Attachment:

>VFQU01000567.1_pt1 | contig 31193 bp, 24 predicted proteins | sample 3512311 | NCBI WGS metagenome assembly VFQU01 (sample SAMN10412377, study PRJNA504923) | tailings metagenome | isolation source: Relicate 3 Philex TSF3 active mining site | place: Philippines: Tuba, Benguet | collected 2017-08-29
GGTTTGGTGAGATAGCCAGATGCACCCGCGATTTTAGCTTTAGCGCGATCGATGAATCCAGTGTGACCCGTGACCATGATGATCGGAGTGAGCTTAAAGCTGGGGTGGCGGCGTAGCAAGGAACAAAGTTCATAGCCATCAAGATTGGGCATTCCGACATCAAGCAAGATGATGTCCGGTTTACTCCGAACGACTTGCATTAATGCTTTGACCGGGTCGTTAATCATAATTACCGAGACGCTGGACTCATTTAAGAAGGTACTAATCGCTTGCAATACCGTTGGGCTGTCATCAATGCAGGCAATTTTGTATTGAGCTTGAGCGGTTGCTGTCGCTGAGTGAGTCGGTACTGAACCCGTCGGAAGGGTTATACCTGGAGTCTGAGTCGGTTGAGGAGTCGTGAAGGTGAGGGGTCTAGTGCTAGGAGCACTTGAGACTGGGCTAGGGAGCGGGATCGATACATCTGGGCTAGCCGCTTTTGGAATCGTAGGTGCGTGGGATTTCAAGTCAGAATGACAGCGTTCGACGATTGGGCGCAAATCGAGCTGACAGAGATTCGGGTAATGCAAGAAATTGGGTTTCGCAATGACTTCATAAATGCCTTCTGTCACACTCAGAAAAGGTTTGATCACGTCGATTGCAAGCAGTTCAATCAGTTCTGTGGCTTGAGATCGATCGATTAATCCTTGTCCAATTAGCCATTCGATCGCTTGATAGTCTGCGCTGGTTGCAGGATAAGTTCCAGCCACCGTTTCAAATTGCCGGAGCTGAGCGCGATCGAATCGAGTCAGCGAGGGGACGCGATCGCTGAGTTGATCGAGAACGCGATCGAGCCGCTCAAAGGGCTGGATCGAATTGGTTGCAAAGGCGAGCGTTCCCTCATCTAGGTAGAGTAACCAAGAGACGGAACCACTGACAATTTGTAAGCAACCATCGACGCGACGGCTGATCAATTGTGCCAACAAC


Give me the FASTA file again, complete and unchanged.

>VFQU01000567.1_pt1 | contig 31193 bp, 24 predicted proteins | sample 3512311 | NCBI WGS metagenome assembly VFQU01 (sample SAMN10412377, study PRJNA504923) | tailings metagenome | isolation source: Relicate 3 Philex TSF3 active mining site | place: Philippines: Tuba, Benguet | collected 2017-08-29
GGTTTGGTGAGATAGCCAGATGCACCCGCGATTTTAGCTTTAGCGCGATCGATGAATCCAGTGTGACCCGTGACCATGATGATCGGAGTGAGCTTAAAGCTGGGGTGGCGGCGTAGCAAGGAACAAAGTTCATAGCCATCAAGATTGGGCATTCCGACATCAAGCAAGATGATGTCCGGTTTACTCCGAACGACTTGCATTAATGCTTTGACCGGGTCGTTAATCATAATTACCGAGACGCTGGACTCATTTAAGAAGGTACTAATCGCTTGCAATACCGTTGGGCTGTCATCAATGCAGGCAATTTTGTATTGAGCTTGAGCGGTTGCTGTCGCTGAGTGAGTCGGTACTGAACCCGTCGGAAGGGTTATACCTGGAGTCTGAGTCGGTTGAGGAGTCGTGAAGGTGAGGGGTCTAGTGCTAGGAGCACTTGAGACTGGGCTAGGGAGCGGGATCGATACATCTGGGCTAGCCGCTTTTGGAATCGTAGGTGCGTGGGATTTCAAGTCAGAATGACAGCGTTCGACGATTGGGCGCAAATCGAGCTGACAGAGATTCGGGTAATGCAAGAAATTGGGTTTCGCAATGACTTCATAAATGCCTTCTGTCACACTCAGAAAAGGTTTGATCACGTCGATTGCAAGCAGTTCAATCAGTTCTGTGGCTTGAGATCGATCGATTAATCCTTGTCCAATTAGCCATTCGATCGCTTGATAGTCTGCGCTGGTTGCAGGATAAGTTCCAGCCACCGTTTCAAATTGCCGGAGCTGAGCGCGATCGAATCGAGTCAGCGAGGGGACGCGATCGCTGAGTTGATCGAGAACGCGATCGAGCCGCTCAAAGGGCTGGATCGAATTGGTTGCAAAGGCGAGCGTTCCCTCATCTAGGTAGAGTAACCAAGAGACGGAACCACTGACAATTTGTAAGCAACCATCGACGCGACGGCTGATCAATTGTGCCAACAAC